(1300 – 1361)

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Dear child, if you are to be drawn into and transformed into God, you must lose your former nature, your self, your self-love, your absorption and satisfaction in your own activity, in fact every form of self-obsession. You must be prepared for all of this. "Two lives and two forms cannot exist together in one being"; if heat is to enter, cold must of necessity go out; and if God is to enter, the creature's love of' itself and clinging to itself must go out.  If God is really to perform divine works in you, you must be purely passive. All your powers must quite abandon their own activities and preoccupations and must he kept utterly free of yourself. You must deny all your own powers and be content to be purely and entirely nothing. The more the depths of your soul are emptied of all that is yourself, the truer and more essential will your union with God be. This selflessness was never more purely and truly seen than in the soul of our Lord Jesus Christ. We might say of Him, if this were possible for anyone, that he had no self, so perfect was his union with the Father. He was utterly united to the Father, because he denied Himself utterly. . . .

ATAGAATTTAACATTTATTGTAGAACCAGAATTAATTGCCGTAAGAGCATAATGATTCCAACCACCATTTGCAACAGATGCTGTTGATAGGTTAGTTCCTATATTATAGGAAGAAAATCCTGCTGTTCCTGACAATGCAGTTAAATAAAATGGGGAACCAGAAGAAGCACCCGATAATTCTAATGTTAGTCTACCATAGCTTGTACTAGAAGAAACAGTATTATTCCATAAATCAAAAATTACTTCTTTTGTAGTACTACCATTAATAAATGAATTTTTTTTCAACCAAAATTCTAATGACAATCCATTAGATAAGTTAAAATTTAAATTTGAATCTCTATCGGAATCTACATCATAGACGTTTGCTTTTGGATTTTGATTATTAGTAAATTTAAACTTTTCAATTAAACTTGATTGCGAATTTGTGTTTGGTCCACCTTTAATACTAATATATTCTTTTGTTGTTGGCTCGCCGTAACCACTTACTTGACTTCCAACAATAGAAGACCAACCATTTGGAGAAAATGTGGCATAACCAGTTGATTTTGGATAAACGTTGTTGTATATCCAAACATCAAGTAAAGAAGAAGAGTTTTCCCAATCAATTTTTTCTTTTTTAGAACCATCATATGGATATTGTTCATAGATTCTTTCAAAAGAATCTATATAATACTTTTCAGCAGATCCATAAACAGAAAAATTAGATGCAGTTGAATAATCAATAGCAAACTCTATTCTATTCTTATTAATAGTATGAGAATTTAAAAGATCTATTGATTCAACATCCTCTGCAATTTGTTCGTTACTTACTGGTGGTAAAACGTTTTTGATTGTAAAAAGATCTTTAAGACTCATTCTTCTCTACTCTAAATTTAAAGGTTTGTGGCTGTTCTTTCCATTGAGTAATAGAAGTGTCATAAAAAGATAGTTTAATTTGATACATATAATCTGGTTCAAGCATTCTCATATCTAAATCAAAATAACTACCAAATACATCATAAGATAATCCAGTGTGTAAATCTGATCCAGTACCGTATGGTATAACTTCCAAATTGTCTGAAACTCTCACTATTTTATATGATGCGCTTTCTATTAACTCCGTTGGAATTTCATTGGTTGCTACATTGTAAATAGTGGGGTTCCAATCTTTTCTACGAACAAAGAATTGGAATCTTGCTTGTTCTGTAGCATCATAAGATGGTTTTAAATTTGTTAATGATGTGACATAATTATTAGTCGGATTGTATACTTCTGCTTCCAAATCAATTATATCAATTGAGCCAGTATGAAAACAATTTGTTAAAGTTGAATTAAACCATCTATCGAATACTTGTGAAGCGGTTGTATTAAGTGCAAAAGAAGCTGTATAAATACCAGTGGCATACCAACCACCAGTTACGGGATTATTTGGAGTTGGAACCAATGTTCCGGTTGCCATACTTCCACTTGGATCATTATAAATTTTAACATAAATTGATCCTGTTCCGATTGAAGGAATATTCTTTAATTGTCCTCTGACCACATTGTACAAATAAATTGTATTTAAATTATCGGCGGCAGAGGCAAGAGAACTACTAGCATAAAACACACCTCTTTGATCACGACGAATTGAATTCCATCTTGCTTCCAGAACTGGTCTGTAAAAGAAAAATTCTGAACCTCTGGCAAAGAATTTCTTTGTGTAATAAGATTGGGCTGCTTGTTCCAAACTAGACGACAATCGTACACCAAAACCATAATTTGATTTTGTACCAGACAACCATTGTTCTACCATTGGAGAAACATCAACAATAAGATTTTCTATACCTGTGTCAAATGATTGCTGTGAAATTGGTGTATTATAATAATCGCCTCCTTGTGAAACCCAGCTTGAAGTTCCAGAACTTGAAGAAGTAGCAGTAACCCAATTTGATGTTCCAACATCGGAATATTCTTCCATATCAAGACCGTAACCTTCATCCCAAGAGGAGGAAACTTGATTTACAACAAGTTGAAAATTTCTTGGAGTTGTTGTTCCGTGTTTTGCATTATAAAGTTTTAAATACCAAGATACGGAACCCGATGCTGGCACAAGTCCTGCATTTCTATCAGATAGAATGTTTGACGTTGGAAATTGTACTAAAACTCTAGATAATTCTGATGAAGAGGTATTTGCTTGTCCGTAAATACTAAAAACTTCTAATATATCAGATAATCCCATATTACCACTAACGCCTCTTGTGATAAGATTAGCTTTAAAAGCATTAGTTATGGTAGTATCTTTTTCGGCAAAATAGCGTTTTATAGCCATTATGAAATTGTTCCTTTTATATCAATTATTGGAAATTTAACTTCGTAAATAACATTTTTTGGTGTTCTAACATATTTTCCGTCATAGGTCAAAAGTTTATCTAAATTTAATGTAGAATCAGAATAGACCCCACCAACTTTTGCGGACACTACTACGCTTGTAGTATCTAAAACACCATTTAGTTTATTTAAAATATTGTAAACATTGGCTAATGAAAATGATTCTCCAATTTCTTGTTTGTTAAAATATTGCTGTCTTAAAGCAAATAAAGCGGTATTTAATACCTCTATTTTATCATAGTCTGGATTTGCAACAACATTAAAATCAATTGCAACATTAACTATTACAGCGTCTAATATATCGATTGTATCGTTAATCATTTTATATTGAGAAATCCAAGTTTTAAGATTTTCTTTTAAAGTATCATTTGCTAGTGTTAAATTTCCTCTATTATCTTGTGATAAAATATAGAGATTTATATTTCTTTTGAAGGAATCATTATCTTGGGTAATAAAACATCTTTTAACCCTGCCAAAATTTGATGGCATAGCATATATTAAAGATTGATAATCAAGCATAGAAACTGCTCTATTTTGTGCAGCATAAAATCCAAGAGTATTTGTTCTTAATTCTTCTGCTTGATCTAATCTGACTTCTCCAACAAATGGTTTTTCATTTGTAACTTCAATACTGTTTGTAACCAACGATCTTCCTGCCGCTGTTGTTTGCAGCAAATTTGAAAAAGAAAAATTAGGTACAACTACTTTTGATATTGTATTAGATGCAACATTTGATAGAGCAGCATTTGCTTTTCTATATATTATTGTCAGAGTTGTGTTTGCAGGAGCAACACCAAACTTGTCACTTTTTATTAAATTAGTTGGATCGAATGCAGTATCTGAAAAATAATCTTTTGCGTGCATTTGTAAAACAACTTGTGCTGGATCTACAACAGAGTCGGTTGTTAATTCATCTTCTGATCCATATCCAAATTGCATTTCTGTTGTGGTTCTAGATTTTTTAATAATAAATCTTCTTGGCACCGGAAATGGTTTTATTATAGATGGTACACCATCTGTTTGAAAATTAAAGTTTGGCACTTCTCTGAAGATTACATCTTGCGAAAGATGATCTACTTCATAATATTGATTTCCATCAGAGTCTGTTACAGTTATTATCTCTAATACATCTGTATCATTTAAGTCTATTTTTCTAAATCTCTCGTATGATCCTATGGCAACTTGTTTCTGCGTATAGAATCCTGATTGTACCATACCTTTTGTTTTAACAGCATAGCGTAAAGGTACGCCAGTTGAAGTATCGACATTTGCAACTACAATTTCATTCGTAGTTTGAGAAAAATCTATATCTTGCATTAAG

Cross in the garden of St Mary’s Priory, Tallaght

Cross in the garden of St Mary’s Priory, Tallaght


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In their many different idioms the classical spiritual writers have attempted to throw light on the eternal question of union with God. 
Every month we give you a brief passage from a spiritual classic.